The nonprofit, which has registered with the state, has raised less than $1 million from supporters to cover start-up costs, including a Center City office and Torres' salary.

"People are curious and hopeful, but we understand that it needs to get off the ground a little bit," said Debra A. Kahn, executive director of Delaware Valley Grantmakers and a former city education secretary.

Lori Shorr, Nutter's chief education officer, said the city welcomed a vision of K-12 education that went beyond public schools.

"From the mayor's perspective, it's about all the kids in Philadelphia," said Shorr, who has met with Torres. "We're very interested."

Deputy Superintendent Leroy D. Nunery II, the top district official to attend, was noncommittal: "We are interested to learn more about the Philadelphia Schools Project's objectives to find ways to improve the education of all the children in Philadelphia."

The project is refining its strategic plans, but Torres said its mission was clear: "To make sure every student in Philadelphia, no matter where they go to school, gets a great education."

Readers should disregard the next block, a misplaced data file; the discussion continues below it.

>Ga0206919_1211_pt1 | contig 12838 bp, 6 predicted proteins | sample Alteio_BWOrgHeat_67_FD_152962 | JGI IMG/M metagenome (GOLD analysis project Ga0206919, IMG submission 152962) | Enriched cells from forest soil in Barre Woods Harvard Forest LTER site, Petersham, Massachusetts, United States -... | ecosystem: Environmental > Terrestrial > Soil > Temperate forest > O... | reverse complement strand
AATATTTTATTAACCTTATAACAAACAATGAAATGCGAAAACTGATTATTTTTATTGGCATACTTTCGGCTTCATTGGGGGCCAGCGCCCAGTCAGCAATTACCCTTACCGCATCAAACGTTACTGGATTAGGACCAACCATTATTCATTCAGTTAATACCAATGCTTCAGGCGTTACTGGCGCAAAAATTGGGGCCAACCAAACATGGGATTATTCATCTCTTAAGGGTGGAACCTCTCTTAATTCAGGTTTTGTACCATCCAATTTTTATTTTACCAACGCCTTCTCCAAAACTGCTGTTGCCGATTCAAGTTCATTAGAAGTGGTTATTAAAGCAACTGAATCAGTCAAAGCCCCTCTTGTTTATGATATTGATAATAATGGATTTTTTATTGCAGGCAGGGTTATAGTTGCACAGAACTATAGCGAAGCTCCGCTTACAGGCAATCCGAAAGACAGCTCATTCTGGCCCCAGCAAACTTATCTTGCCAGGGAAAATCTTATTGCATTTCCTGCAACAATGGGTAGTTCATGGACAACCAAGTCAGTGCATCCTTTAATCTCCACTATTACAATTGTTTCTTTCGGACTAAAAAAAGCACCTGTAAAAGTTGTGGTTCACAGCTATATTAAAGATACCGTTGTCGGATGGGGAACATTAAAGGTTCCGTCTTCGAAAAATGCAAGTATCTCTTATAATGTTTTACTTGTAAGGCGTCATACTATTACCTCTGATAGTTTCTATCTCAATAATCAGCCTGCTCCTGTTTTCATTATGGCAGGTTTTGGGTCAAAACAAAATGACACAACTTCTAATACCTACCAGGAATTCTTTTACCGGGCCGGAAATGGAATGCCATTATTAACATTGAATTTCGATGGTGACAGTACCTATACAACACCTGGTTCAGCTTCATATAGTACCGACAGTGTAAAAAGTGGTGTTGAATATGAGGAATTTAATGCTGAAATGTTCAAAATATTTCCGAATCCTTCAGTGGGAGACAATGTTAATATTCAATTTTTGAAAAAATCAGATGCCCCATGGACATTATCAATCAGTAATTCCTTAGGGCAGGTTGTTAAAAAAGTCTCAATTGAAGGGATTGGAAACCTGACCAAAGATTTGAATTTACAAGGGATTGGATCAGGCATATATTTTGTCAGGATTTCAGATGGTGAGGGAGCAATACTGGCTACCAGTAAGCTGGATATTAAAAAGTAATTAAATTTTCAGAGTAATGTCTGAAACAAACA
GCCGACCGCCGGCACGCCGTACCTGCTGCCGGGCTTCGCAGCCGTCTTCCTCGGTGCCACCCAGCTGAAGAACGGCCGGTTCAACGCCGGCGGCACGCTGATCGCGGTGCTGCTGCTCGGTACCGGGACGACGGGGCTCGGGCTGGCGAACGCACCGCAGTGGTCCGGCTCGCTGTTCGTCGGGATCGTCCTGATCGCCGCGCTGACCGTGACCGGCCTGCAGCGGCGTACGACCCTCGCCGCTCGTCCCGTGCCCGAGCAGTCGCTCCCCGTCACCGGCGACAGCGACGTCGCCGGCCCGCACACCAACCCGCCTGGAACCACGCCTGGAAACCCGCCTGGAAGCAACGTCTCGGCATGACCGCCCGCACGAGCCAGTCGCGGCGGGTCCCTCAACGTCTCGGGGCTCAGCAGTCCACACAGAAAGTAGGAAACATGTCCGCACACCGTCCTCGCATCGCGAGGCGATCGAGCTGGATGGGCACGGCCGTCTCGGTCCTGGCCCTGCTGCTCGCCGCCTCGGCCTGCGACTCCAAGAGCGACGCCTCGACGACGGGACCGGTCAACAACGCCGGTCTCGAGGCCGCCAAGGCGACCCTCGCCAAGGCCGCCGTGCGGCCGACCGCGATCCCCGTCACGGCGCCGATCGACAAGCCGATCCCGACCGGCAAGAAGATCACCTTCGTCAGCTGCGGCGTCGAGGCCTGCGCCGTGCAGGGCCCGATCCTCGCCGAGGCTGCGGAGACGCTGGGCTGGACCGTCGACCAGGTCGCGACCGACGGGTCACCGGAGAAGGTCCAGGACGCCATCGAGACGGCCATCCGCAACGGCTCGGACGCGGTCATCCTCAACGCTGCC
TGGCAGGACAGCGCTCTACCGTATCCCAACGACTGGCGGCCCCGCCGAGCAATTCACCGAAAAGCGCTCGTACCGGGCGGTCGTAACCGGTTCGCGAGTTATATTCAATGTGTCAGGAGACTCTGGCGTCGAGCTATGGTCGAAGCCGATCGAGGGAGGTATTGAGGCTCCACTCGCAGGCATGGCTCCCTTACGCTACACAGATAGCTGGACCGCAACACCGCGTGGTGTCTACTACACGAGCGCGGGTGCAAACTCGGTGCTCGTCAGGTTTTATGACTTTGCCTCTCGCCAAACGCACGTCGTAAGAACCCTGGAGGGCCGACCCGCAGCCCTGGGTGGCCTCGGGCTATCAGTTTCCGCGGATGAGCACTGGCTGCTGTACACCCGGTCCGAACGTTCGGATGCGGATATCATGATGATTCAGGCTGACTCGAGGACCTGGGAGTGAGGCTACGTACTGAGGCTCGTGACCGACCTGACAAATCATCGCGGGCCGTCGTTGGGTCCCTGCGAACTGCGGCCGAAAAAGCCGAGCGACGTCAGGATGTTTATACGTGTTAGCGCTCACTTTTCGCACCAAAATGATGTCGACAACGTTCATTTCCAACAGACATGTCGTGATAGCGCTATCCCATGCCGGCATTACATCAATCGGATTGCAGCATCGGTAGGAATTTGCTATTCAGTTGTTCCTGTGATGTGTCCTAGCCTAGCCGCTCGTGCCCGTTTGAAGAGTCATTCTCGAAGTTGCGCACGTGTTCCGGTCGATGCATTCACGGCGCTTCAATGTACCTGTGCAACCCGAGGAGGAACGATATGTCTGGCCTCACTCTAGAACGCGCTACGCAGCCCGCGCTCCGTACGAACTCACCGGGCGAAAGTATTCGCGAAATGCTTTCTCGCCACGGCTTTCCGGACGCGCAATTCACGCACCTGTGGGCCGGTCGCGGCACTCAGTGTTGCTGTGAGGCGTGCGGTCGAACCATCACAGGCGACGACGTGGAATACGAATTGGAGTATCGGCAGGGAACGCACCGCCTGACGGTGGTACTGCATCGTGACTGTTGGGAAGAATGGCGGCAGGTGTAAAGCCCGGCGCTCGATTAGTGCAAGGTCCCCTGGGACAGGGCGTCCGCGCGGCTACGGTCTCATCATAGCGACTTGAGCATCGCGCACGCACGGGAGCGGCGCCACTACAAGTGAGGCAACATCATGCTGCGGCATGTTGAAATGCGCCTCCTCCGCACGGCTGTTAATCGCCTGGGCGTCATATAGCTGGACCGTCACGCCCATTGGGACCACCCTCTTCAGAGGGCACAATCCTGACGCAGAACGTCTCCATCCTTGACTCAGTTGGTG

The independent nonprofit, he said, will provide "a way for private investors who believe in education to invest their dollars and have an impact on quality education in Philadelphia."

O'Neill has a history of launching bold educational initiatives. A year after becoming chairman of Business Leadership Organized for Catholic Schools in 2007, he announced a $50 million campaign to create a foundation to provide long-term support for endangered, inner-city Catholic elementary schools. BLOCS has raised $14 million so far.

O'Neill said he had begun talking with other business, philanthropic, and educational leaders months ago about the need for the private sector to aid city schools. He does not take credit for the idea, but said he was acting as "the main driver" of a group of about 20 who include Janine Yass of the Susquehanna Foundation, Bruce Melgary of the Lenfest Foundation, Evie McNiff of the Children's Scholarship Fund Philadelphia, David Hardy of Boys Latin of Philadelphia Charter School, and Mastery's Gordon.